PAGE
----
The Mawazo Institute has recently released a statement on the need to address intersectional and structural violence against black Americans, Africans, and women around the world. I’m so proud of the work that our phenomenal team, lead by Kenyan women, is doing to level the playing field by supporting other East African women.
The Mawazo Institute is an African and woman-led organization that exists to support voices that are too often marginalised. Over the last few weeks, we have felt tremendous grief at the killing of George Floyd at the hands of the police. We have also taken the opportunity to reflect on how this act of violence is a brutal example of the systemic racism that exists not just in the US but around the world.
As actors in the higher education sector, we know of the racism that Black researchers face in academic spaces. As an organisation whose employees are Black, we know, firsthand, about racism. These experiences have helped inform our desire to build the capacities of African researchers in their own countries, communities, and homes.
As we reflect on this moment of global outrage, we are however encouraged by the movement for change that George Floyd has inspired. Proudly, the Mawazo Institute joins voices across the world in declaring that Black Lives Matter. This includes African lives. This includes Kenyan lives.This includes women’s lives. We take this opportunity to stand in solidarity with all those who oppose police and state brutality, and those working to put an end to gender-based violence, which has seen a sharp rise during the pandemic. We are allies in envisioning a world in which every individual is given the opportunity to live up to their fullest potential.
That’s the focus of a new research briefing from the Mawazo Institute. The project team surveyed over 500 academics, mostly from East Africa, about whether the pandemic had disrupted their research and teaching. The vast majority said they were experiencing interruptions to their courses and research, while less than 40% said that e-learning was being offered by their institutions. Combine this with concerns about already-low research output across the continent, and it’s going to be a difficult year for the higher education and research sectors.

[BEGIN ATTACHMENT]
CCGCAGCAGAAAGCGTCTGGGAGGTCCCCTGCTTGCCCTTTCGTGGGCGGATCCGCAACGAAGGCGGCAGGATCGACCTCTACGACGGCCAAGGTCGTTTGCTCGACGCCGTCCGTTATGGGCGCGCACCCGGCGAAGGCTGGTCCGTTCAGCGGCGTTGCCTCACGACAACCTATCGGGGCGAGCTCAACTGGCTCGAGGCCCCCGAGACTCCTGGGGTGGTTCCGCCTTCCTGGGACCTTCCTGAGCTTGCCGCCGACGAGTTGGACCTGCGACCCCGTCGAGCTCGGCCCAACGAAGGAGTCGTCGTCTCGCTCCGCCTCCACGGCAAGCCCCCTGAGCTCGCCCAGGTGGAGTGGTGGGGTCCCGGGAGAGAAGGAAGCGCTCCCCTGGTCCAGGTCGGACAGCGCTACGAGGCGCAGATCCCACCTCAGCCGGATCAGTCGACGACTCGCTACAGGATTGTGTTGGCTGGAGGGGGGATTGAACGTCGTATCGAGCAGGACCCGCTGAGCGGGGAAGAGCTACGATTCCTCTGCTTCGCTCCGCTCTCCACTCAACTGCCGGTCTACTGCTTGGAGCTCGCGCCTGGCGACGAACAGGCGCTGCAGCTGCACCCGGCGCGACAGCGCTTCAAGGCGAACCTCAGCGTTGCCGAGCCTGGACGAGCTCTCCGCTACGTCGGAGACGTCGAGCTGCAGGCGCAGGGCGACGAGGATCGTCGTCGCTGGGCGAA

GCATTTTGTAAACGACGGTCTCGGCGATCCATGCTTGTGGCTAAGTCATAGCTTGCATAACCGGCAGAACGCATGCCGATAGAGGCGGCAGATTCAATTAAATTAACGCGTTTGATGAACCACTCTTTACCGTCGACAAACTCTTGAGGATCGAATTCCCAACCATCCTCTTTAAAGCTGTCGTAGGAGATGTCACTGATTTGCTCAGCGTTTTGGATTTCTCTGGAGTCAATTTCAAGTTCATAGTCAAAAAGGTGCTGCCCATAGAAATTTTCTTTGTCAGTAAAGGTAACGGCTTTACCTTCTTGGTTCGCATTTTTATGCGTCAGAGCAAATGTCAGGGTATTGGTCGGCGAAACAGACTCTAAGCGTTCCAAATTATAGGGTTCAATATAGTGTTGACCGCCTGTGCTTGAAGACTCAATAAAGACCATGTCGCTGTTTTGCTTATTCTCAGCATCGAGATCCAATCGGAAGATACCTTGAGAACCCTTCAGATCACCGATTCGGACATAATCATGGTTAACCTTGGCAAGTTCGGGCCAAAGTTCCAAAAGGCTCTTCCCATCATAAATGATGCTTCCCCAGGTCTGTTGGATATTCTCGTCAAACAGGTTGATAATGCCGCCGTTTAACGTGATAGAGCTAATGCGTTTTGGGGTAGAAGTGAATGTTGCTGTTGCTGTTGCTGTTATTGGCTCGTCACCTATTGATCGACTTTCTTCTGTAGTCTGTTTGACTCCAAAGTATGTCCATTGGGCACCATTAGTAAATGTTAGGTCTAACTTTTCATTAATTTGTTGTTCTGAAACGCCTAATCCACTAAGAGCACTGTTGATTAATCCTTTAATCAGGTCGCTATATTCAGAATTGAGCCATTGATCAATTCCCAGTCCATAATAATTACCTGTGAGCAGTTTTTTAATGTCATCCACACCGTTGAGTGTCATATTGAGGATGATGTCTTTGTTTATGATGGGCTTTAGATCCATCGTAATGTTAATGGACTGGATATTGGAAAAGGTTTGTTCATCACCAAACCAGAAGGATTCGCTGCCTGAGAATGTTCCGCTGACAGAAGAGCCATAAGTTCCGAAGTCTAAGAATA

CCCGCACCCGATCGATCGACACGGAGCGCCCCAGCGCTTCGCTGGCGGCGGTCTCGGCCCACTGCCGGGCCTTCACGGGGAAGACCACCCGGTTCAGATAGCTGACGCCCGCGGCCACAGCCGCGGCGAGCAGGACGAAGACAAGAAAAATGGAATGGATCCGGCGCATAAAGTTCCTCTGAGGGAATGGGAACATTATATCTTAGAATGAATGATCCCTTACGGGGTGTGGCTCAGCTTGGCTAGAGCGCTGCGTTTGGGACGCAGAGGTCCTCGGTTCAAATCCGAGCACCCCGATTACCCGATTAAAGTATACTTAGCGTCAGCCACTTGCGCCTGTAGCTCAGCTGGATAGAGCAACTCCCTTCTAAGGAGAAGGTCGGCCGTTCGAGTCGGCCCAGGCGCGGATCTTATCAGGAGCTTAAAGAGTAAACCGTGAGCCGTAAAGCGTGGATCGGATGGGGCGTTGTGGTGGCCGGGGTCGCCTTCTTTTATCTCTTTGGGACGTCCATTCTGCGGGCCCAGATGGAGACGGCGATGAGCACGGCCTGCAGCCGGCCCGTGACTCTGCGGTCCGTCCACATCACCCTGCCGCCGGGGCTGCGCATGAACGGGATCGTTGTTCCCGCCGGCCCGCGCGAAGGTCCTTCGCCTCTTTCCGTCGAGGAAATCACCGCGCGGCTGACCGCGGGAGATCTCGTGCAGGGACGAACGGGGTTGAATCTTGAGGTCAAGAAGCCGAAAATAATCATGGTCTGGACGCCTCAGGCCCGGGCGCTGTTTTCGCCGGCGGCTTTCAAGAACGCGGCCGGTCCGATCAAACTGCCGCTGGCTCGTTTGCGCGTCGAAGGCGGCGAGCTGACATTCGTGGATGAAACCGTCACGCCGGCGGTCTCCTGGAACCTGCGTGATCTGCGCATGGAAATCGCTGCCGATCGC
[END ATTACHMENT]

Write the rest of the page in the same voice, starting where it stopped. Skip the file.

I’ve got an article out at the New Humanitarian looking at how African countries have responded to the economic impacts of coronavirus. Most countries were quick to take public health measures to contain the virus, but responding to its economic harms has taken more time. The first wave of economic measures mostly benefitted the middle class:
Economic relief efforts have come in two waves so far. The first, implemented in late March and early April, often involved cuts in the fees and taxes citizens must pay to the government or to banks.
For example, Kenya has cut income tax rates for both the lowest and the highest earning categories, and has cut corporate tax rates from 30 percent to 25 percent. Ghana is providing free water to citizens as long as they don’t have any overdue bills with the national water company. And 18 African countries have lowered interest rates to encourage individuals and businesses to borrow from banks.
These relief efforts are fairly easy for governments to implement, since they only involve changing payment policies. They also primarily benefit the middle class, who are more likely to have formal jobs that pay income taxes, fully paid water bills, and loans from a bank.
Pro-poor relief efforts are now getting off the ground, albeit more slowly:
The second wave of economic relief efforts is now getting underway as of mid-April. This has involved direct support to poor people who might otherwise go hungry.
Rwanda and Uganda have already begun providing people in their capital cities with food aid. Kenya and Malawi have started cash transfers, and South Africa has increased its monthly payments to current welfare beneficiaries, and is creating new cash transfer programmes for the newly unemployed…
Notably, the countries that moved relatively quickly on economic relief all had welfare programmes in place already. But these existing schemes are primarily aimed at alleviating rural poverty, while the impact of coronavirus is being felt most heavily in cities. This means many countries are being forced to create new relief programmes rather than scaling up existing ones.
Astrid Haas and I have a new piece out at The Conversation discussing the role that rural migration can play in pandemic response in African countries. Rural areas often serve as a type of informal safety net in times of crisis, as people leave the cities to return to farming, but many African countries have blocked this avenue because of the risk of spreading the virus. However, there’s a trade-off here with the risk of hunger, since they also can’t rapidly scale up urban safety nets to provide food to jobless people in cities.
One possible solution is facilitating safe rural migration programs. What would that look like?
The basic idea is straightforward: help urban residents cover the costs of returning to stay with their extended families in the countryside, provide sanitary supplies to reduce the risk of infection in transit, and scale up health system surveillance to catch and contain potential rural outbreaks early.
Do read the rest of the piece for further reflections on how this might work.
Dina Pomeranz kindly invited me to give a guest lecture to her “Global Poverty Analysis” undergraduate course at the University of Zurich earlier this month. I summarized the points I made in my African Arguments piece about the need for “smart lockdowns” in African countries, which involve safely re-opening markets and providing income support to vulnerable people. The slides are here, and you can watch a video of the lecture here. (Photo on the title slide is via Wikipedia.)